The Biggest Crimes In Black History Essay

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Once arrested, blacks are likely to remain in the prison. They are harshly treated, sometimes even for crimes not properly investigated and crimes they did not commit. The biggest crimes in the United States criminal Justice system is that it is a race-based, institution where African American are directly targeted and punished in a much more aggressive way than white people. Without question racism is still extremely present, fixed in a society that fails to understand it and buried in a badly damaged judicial system. An analysis of black history reveals that blacks often serve higher sentences than whites for the same crime because of inequalities such as racial profiling, bias in police department across the country and unfair criminal justice …show more content…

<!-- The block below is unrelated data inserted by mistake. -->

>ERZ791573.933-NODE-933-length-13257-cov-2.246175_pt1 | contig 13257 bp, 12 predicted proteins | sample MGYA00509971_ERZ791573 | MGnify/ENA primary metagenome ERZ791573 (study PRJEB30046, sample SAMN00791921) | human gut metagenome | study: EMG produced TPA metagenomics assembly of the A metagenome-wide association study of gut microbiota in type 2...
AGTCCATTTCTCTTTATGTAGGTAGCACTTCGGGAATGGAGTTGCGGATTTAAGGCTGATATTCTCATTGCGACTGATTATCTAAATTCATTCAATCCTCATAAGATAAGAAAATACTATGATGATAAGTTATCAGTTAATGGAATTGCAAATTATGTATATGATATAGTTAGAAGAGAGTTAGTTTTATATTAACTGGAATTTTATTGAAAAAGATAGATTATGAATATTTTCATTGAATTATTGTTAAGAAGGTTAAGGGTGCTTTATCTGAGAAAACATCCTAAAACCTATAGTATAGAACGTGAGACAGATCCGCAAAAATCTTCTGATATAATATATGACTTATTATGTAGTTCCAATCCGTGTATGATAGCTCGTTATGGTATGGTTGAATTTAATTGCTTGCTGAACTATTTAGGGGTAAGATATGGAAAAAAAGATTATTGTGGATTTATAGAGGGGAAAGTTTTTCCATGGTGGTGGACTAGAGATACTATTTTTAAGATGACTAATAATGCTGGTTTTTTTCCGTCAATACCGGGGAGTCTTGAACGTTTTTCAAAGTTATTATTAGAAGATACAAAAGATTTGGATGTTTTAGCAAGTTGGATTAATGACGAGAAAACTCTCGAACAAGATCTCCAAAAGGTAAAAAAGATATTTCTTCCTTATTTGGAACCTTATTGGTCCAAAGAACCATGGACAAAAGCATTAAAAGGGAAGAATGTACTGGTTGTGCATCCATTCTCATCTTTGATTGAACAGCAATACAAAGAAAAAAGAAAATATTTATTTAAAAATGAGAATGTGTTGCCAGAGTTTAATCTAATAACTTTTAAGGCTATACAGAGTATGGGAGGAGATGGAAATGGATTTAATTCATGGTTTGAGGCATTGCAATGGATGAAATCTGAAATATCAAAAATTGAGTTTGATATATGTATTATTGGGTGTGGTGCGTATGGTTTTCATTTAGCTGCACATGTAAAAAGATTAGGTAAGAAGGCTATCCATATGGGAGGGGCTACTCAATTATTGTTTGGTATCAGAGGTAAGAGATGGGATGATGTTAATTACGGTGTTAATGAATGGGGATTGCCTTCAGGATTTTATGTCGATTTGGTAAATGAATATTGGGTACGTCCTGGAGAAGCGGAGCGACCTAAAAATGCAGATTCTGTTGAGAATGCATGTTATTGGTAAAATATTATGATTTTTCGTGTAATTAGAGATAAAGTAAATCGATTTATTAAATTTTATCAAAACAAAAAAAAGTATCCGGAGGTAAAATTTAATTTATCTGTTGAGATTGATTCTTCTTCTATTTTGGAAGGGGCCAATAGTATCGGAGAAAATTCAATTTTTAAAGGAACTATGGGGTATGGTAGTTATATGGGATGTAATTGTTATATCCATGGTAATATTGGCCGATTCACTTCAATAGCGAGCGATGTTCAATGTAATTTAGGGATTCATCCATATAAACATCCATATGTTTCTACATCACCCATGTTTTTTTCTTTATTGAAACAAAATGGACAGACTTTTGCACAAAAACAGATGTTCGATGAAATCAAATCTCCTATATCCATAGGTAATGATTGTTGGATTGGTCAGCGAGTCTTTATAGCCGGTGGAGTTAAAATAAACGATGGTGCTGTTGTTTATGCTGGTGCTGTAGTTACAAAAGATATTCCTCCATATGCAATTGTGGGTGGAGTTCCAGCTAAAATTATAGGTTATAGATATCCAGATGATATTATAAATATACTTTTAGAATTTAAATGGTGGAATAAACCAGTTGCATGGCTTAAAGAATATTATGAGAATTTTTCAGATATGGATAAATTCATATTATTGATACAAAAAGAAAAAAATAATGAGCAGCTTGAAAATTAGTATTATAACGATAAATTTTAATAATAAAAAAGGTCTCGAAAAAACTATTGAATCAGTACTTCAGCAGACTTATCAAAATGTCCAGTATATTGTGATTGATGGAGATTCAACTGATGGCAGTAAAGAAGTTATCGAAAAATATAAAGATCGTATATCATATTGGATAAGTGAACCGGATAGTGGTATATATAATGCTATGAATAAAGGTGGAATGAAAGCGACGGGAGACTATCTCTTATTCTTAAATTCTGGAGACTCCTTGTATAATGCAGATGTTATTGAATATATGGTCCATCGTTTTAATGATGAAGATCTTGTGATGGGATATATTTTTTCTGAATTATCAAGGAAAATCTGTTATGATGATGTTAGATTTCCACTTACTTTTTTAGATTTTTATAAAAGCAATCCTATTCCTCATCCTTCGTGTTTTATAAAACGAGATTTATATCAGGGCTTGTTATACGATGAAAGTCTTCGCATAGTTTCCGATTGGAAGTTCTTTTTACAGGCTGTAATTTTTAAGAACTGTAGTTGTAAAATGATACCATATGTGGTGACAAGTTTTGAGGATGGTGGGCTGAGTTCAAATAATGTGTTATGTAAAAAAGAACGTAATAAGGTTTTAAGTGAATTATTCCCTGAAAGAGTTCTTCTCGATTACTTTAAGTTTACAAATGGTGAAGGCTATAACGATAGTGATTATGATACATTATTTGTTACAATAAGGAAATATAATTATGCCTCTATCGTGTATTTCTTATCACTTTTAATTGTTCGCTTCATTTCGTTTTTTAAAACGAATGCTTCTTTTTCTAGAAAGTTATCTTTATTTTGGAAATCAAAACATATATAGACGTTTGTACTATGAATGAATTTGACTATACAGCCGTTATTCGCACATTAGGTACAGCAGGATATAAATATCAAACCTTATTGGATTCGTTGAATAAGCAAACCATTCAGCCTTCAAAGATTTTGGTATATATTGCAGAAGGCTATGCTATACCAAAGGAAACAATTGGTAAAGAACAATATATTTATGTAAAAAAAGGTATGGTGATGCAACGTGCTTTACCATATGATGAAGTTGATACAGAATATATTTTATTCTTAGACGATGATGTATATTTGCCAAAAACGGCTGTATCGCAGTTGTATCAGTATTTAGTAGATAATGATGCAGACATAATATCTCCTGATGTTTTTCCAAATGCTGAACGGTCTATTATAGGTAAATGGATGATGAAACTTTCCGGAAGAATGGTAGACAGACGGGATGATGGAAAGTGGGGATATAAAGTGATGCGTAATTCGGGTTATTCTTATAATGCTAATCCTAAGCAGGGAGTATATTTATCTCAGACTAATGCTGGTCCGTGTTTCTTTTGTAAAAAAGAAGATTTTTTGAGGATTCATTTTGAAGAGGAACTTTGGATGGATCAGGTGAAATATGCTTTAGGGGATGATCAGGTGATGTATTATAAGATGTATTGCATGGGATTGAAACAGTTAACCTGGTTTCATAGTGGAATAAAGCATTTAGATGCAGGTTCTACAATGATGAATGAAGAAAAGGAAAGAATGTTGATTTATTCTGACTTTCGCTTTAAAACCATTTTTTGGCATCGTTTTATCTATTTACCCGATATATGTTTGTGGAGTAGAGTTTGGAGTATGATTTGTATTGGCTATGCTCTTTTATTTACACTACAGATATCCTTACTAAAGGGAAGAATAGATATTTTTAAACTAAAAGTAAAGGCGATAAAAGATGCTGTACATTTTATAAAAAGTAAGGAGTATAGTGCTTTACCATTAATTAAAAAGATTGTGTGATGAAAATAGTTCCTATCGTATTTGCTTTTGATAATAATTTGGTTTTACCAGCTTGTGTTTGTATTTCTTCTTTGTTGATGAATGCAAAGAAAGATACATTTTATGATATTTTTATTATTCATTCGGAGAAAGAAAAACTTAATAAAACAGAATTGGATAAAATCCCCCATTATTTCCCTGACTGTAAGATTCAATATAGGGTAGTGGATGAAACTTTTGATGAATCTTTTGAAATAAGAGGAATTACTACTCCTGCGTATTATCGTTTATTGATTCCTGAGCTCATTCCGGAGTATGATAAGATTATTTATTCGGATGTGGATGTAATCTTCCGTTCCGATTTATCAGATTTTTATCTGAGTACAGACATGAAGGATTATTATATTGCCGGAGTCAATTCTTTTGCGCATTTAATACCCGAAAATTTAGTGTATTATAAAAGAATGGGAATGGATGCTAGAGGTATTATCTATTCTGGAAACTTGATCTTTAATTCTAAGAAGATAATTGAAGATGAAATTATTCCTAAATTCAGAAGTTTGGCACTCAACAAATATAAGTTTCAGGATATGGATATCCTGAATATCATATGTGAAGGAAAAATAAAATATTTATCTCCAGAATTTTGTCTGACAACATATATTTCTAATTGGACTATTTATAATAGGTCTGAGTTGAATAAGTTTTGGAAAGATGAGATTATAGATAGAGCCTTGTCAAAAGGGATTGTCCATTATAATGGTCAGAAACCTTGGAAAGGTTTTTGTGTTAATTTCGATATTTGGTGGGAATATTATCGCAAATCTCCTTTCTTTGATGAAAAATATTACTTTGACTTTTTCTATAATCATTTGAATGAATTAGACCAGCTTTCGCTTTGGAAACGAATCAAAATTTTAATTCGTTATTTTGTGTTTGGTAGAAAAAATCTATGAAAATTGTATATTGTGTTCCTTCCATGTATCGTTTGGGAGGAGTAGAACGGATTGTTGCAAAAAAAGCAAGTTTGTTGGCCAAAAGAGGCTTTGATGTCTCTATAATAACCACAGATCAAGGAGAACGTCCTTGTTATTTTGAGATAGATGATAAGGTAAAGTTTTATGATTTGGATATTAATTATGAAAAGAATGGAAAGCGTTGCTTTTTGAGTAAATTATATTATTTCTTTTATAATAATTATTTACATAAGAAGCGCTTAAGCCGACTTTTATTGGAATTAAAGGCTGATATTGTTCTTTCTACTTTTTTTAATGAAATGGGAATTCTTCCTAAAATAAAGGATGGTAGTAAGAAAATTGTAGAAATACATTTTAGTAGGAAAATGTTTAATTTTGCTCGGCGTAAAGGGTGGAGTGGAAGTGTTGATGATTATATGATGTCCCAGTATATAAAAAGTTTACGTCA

There are different forms of such racial profiling: pedestrian stops of minorities; unwarranted searches of Black females by the U.S. Customs Service; and the targeting of Hispanics by the Immigration and Naturalization Service. The evidence is clear: minorities have been unfairly singled out for law enforcement attention. For example: A Department of Justice Report on police contacts with the public concluded that in 1999, African Americans were 20 percent more likely than Whites to be stopped and 50 percent more likely to have experienced more than one stop. Police were more than twice as likely to search an African American or Hispanic driver as a White driver. Racial profiling is fueled by the assumption that minorities commit more of the types of crimes that profiling is used to detect, e.g., drug crimes. In fact, statistical data from many jurisdictions shows the opposite: "hit rates" for minorities subjected to pedestrian and traffic stops, are generally lower than hit rates for Whites. Racial profiling is not only humiliating and contrary to core American values, it is also ineffective as a law enforcement tactic. And the consequences of racial profiling are severe: profiling harms innocent people, misrepresent the U.S. prison population, isolate minority communities, and contributes to a crisis of confidence in the criminal justice

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